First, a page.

Douglas Strang: AECOM Ltd v Mallon

Douglas Strang: AECOM Ltd v Mallon

Douglas Strang

As most employers will be aware, the duty to make reasonable adjustments for a disabled person applies to workers/employees who have started work, as well as to those seeking work, writes Douglas Strang.

Employers must, therefore, consider and comply with the duty to make adjustments when considering to whom they offer work, as well as in recruitment arrangements.

The recent Employment Appeal Tribunal (EAT) decision in the case of AECOM Ltd v Mallon shows the legal consequences which can follow if the employer gets it wrong.


The claimant applied for a job vacancy as an R&D consultant with the respondent. Interestingly, he had, some 8 months earlier, been dismissed by the respondent from a role in the same team (albeit a different office) due to poor performance, and the hiring manager for the new role was the claimant’s previous line manager.

The claimant had expressed his interest by email. He advised that he had dyspraxia (a developmental disorder affecting movement and co-ordination), which he considered this to be a disability, and requested to make an oral job application rather than complete the online application form. He included some literature about how dyspraxia affects people generally. His evidence at the tribunal was that due to his dyspraxia, he was too anxious to provide a username and password to even commence the online application process.

The respondent believed the claimant had completed online forms in the past (and the tribunal noted he had over a period of time made approximately 60 employment tribunal applications using online forms). He was told by the company, in response to his request, that he needed to complete the online form. The respondent repeatedly asked what specific difficulty the claimant was having with the online form, and indicated that assistance could be provided. The claimant did not answer this question. No online application was made. He was not allowed to apply orally, and his application was therefore not progressed.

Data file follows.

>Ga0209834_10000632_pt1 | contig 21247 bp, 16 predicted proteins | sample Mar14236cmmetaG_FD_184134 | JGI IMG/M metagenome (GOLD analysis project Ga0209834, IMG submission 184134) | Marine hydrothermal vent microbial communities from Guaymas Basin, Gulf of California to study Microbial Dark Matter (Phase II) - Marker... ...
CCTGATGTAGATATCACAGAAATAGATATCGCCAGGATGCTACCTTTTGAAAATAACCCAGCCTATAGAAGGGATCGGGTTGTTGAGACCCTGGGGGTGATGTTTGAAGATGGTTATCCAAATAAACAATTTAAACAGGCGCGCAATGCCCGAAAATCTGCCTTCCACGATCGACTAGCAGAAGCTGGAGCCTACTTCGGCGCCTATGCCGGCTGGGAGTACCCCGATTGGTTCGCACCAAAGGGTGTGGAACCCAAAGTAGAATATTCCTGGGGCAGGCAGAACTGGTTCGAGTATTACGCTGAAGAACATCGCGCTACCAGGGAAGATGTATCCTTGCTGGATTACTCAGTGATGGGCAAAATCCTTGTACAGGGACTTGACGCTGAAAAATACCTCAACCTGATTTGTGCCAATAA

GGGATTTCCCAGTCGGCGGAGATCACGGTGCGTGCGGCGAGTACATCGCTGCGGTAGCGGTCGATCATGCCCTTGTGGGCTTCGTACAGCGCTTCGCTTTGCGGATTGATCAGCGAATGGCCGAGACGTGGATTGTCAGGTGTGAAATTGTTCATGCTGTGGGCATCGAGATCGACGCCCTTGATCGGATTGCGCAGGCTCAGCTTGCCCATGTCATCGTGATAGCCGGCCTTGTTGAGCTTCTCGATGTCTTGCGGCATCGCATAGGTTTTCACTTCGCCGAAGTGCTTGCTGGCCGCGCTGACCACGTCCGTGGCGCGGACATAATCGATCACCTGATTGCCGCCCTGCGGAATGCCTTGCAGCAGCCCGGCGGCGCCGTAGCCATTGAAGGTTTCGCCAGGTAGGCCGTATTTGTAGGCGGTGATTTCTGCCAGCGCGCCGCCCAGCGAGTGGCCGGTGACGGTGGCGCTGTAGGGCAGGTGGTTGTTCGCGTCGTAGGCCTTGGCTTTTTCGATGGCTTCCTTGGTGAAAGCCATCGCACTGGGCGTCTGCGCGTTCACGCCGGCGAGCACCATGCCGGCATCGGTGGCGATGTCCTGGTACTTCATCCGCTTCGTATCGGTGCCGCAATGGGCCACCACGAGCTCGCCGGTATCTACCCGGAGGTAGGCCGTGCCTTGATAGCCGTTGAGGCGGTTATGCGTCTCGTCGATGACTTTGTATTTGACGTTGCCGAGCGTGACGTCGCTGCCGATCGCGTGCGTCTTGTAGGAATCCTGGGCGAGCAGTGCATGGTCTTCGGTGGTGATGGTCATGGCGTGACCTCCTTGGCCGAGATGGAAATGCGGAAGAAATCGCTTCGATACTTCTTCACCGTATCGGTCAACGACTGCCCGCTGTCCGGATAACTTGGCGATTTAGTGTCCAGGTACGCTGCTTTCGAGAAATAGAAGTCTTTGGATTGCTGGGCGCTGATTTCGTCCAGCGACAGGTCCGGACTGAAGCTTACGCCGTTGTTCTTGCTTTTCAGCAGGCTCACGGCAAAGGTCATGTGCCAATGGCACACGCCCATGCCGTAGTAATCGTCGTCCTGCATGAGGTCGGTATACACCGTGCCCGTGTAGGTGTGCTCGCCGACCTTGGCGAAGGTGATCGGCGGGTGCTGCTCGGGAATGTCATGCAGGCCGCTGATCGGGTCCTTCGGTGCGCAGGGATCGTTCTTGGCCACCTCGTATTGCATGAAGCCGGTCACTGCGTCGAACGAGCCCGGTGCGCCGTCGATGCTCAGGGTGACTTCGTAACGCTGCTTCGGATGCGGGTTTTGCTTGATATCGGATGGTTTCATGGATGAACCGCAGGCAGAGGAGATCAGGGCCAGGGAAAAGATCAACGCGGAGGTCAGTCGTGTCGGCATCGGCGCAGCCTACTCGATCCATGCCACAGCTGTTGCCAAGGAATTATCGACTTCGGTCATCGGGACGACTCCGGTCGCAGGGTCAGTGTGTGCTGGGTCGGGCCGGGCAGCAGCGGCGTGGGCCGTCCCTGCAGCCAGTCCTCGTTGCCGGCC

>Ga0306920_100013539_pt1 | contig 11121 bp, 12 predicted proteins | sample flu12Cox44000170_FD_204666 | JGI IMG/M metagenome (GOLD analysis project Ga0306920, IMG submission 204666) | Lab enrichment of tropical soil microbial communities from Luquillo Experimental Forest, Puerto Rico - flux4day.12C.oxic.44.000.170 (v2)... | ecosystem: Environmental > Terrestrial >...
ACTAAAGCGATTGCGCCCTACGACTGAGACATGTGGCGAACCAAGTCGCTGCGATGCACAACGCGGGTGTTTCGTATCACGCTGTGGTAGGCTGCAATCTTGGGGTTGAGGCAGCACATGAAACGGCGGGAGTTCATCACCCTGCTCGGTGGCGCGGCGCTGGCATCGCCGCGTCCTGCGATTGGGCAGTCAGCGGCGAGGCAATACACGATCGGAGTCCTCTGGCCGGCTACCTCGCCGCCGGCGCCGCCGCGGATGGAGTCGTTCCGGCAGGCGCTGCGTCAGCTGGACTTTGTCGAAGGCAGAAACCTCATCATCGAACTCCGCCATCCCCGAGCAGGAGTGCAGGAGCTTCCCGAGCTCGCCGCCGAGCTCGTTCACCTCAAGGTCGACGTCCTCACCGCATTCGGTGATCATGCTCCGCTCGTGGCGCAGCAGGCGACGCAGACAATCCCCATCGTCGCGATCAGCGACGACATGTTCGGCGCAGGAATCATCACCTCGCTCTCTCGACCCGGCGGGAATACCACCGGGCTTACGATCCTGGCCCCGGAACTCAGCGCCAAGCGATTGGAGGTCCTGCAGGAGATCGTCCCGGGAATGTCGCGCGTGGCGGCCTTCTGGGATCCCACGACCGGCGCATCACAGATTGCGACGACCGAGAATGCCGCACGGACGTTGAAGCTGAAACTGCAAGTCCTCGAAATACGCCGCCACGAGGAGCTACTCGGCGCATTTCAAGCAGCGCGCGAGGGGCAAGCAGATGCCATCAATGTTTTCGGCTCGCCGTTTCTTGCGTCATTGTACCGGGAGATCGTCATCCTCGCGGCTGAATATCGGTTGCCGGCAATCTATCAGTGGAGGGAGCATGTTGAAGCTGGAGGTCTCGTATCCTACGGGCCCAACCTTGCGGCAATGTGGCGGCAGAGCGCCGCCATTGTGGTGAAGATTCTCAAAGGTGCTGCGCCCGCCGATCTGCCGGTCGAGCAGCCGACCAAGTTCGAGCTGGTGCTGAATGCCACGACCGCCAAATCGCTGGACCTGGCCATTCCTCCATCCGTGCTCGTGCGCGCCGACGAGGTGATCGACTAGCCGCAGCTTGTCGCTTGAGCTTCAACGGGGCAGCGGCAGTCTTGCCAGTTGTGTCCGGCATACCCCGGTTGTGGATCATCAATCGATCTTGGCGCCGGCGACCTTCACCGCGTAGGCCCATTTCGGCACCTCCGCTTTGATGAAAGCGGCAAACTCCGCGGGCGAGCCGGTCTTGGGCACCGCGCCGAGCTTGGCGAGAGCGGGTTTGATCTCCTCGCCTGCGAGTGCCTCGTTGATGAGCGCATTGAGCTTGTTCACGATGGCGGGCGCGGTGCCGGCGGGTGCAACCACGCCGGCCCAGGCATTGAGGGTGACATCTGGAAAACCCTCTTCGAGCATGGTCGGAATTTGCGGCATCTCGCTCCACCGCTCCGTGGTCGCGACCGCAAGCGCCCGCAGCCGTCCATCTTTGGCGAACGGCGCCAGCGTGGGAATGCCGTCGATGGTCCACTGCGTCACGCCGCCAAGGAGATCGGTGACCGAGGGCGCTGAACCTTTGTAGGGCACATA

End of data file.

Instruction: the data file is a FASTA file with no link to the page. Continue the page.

The claim and the employment tribunal decision

The claimant argued he had been subject to disability discrimination as the respondent had failed to make reasonable adjustments for his dyspraxia by allowing an oral application for the job.

The Respondent argued that it had not been under a duty to make reasonable adjustments, noting that for such a duty to arise, an employer must be aware (or should be aware of):

  • The disability suffered by the employee/applicant and
  • The disadvantage suffered by them due to that disability.

The company argued that it was not aware of the specific nature of the disadvantage suffered by the claimant, because the claimant would not tell them, and so the company was under no duty to make any adjustments.

The employment tribunal noted that the law requires an employer, if they are aware in general terms of a difficulty suffered by an employee/applicant, to make reasonable inquiries to understand the specifics, so they can then make reasonable adjustments. In this case, the employer had only asked for details of the specific disadvantage by email. It was not reasonable to expect the claimant to explain the difficulties by email (and the respondent should have realised this given his request to make an oral job application). The respondent should have phoned the claimant to ask for details, and the claimant would then have provided the required information to enable the employer to consider adjustments to the recruitment process. The respondent’s witness had accepted that she “should” have called the claimant.

The employer had not made reasonable inquiries with the claimant and as a result, the disability discrimination claim succeeded.

Employment Appeal Tribunal

The EAT upheld the tribunal’s decision as it had not made any legal errors in reaching its conclusion. The respondent had failed to take the reasonable step of calling the claimant to find out more about his condition and the disadvantage he was placed at. As such the employer could not, as a defence, rely on its lack of actual knowledge of the specific disadvantage faced by the claimant.

However, the employer’s appeal was upheld by the EAT on one point, and the employment tribunal was asked to think again about whether the claimant’s job application was genuine, given his history of being dismissed from a job in the same team. If his application was not genuine, then his claim could not succeed.


This case is an excellent example of how the obligation placed on the employer at recruitment stage, to accommodate disability, can be quite onerous. While the employer had asked the claimant by email to explain what difficulties he faced with an online application process, so that adjustments could be considered, their failure to call him to discuss these issues meant that the claim of discrimination succeeded.

Whenever an applicant advises an employer that they have a disability, and they seek adjustments to the recruitment process, great care must be taken.

Douglas Strang is a senior associate at BTO LLP

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